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Investing under High Inflation

by Joseph Sheeley of The Small Investor

High inflation is challenging.  Every day the prices for the goods and services you need increase, leaving you scrambling to pay for everything.  You go to fill up your car and it costs $40 more.  You go to the supermarket and what seems like a modest haul costs $100 or more.  You go to a restaurant and need to whip out the credit card because the cash in your pocket isn’t going to cover it.

Luckily, investing in high inflation times really isn’t all that difficult.  In fact, you really need to invest when inflation is high.  Cash will wither and disappear with inflation.  Things like stocks and real estate will grow in price with inflation.  With high inflation you absolutely need to be fully invested unless you need the money soon.  Otherwise, you’ll be losing purchasing power with each passing month.  It’s like there is a 10% yearly tax on any money you have sitting around, so leaving $10,000 in cash will cost you $1000 per year.

Many people think of things like gold or Treasury Inflation Protected Securities (TIPS) when they think of inflation protection, but an investment in equities and other assets that have an intrinsic value works as well.  It works better, in fact, because you’re investment can grow in value, rather than just keep up with inflation.  Things like gold just increase in price, no value (spending power). You also don’t need to pay to store stocks, like you would with a bar of gold.

Think of it this way:  A company is a machine that can create things that you can trade with others for their labor and goods that they make.  If a dollar becomes worth less than it was, everyone’s costs are going up, so they need to raise their prices.  Because everyone is raising their prices, the price of the goods a company produces can be increased.  (Note that the value received for each item doesn’t increase.  Just the price is increased.)

If the company sells items for a higher price, the profit in dollars that the company makes will increase.  This means the earnings per share will increase.  Because stocks normally trade within a range of price divided by earnings per share – the PE Ratio – the price of your stock will also go up if the earnings they are making, in dollar terms, is increasing.

In addition to this, the company itself has a value because if you own the company you have the ability to produce goods and make money.  The equipment is in place, the employees are hired, the products are created, and the processes are defined.  If you have a brand that people would pay to wear on a shirt like Coca Cola or Harley Davidson, that has value as well.  These are all assets and they have an intrinsic value, so if dollars are going down in value it will take more of them to buy the company.  This also makes the share price go up.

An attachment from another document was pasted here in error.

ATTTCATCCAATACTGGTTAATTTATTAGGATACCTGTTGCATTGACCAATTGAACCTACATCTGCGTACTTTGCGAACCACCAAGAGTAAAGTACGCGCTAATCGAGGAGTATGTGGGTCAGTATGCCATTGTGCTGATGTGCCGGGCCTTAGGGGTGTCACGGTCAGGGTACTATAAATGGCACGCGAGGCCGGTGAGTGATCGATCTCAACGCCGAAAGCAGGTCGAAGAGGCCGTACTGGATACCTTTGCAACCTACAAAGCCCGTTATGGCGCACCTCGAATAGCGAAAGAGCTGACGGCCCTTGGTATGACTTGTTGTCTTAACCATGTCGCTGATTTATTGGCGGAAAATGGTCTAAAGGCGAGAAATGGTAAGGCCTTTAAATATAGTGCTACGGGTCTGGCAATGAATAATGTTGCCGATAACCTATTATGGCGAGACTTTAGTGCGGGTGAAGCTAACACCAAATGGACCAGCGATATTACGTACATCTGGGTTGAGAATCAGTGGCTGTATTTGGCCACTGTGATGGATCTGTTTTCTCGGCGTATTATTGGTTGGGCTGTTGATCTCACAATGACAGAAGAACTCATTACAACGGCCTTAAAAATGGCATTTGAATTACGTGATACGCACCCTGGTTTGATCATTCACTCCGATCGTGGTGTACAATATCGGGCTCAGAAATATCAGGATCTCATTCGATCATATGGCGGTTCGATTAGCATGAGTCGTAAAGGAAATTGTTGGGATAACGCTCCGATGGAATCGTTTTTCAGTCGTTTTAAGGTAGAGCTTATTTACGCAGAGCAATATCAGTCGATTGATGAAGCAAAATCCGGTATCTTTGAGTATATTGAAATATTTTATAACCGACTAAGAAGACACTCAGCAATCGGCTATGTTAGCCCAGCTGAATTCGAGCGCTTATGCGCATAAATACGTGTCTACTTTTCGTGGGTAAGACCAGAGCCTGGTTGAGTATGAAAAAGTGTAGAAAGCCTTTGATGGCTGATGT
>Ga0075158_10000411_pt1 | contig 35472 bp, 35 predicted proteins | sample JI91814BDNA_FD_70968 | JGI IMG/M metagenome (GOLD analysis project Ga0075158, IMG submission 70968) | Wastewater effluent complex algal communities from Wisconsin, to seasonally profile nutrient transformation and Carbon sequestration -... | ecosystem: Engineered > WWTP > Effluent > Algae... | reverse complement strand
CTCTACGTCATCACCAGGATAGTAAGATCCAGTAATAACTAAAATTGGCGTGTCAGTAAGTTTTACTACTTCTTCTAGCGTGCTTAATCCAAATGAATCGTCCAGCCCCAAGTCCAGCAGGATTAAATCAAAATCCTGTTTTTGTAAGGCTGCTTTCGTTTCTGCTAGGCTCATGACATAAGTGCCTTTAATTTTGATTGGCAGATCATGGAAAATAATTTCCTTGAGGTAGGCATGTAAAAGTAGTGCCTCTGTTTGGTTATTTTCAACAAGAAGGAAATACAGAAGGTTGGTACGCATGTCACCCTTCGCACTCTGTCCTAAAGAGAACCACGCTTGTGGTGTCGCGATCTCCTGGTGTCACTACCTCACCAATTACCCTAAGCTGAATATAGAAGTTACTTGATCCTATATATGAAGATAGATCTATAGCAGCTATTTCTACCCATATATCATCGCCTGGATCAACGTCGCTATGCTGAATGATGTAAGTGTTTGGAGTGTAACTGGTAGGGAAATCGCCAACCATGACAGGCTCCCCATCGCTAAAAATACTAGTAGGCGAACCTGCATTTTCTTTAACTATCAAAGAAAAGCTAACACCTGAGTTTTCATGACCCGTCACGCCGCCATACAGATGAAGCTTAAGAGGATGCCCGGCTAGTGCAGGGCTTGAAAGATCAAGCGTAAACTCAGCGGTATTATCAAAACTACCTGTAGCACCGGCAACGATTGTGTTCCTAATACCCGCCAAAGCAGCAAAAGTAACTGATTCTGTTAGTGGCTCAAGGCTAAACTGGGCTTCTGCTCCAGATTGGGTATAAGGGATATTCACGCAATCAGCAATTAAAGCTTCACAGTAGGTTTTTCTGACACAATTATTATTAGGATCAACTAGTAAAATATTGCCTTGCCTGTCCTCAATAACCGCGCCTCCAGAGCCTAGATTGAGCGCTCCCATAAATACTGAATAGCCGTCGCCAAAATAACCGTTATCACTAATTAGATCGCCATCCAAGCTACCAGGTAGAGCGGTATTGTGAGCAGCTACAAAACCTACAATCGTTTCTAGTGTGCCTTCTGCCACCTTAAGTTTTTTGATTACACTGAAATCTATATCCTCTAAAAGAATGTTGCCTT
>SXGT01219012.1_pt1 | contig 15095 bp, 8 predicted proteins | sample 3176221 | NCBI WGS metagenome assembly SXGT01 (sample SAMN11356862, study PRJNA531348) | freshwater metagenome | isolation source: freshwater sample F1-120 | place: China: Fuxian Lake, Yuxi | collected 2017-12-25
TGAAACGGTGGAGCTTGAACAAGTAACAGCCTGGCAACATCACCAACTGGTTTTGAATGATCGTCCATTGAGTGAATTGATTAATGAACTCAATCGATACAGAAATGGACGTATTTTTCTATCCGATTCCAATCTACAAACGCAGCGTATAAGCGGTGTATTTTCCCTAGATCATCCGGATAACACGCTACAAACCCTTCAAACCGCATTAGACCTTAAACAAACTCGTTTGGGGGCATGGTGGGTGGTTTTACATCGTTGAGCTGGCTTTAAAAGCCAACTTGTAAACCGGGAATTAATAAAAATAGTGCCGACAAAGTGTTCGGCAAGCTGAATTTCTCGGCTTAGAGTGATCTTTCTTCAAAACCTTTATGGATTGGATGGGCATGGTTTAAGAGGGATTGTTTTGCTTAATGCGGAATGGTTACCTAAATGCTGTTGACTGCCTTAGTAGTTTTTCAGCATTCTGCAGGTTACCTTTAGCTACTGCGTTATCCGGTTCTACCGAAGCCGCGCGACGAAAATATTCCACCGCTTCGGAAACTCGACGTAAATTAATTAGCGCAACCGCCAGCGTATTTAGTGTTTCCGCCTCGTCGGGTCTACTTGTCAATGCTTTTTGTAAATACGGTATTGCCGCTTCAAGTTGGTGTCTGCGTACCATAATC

So, if you own stocks and there is inflation, the price of your shares will generally increase over time.  As prices rise, so will the price of your stocks, so you’re spending power will remain the same.  Being invested in stocks will therefore help protect you from inflation.

So, why are stocks going down right now?

If stock prices go up with inflation, why are they decreasing right now?  The answer is that stock prices are also tied to changes in interest rates.  If interest rates go up, stock prices will go down because higher interest rates can cause a slowing economy and reduced earnings in the future. And right now, the Federal Reserve is raising interest rates to try to bring inflation down, so this is causing stock prices to fall.

Also, higher inflation will eat into the returns investors get.  For example, if you make 10% by investing in stocks but inflation is at 10%, you really don’t make anything.  The less investors pay for a stock, the higher the potential gains they can get in the future.  The markets will therefore reduce stock prices until investors think they can get a 20% return or something that is high enough to make up for the money they’re losing to inflation.  With a 20% return, they’re still seeing a 10% gain in spending power once the effects of inflation are removed.

This initial decline in stock prices happens when the rate of inflation increases.  Once it stabilizes at a given rate, it no longer occurs.  For example, if the rate of inflation now stays at 10% per year, stocks will stop declining in price because the 10% being lost to inflation is already priced into the shares.

So why should I buy stocks now if prices are falling?

You’re probably thinking:  If the Fed raises rates, stock prices will fall.  They are raising rates right now, so why shouldn’t I just wait until they’re done, then buy in cheap?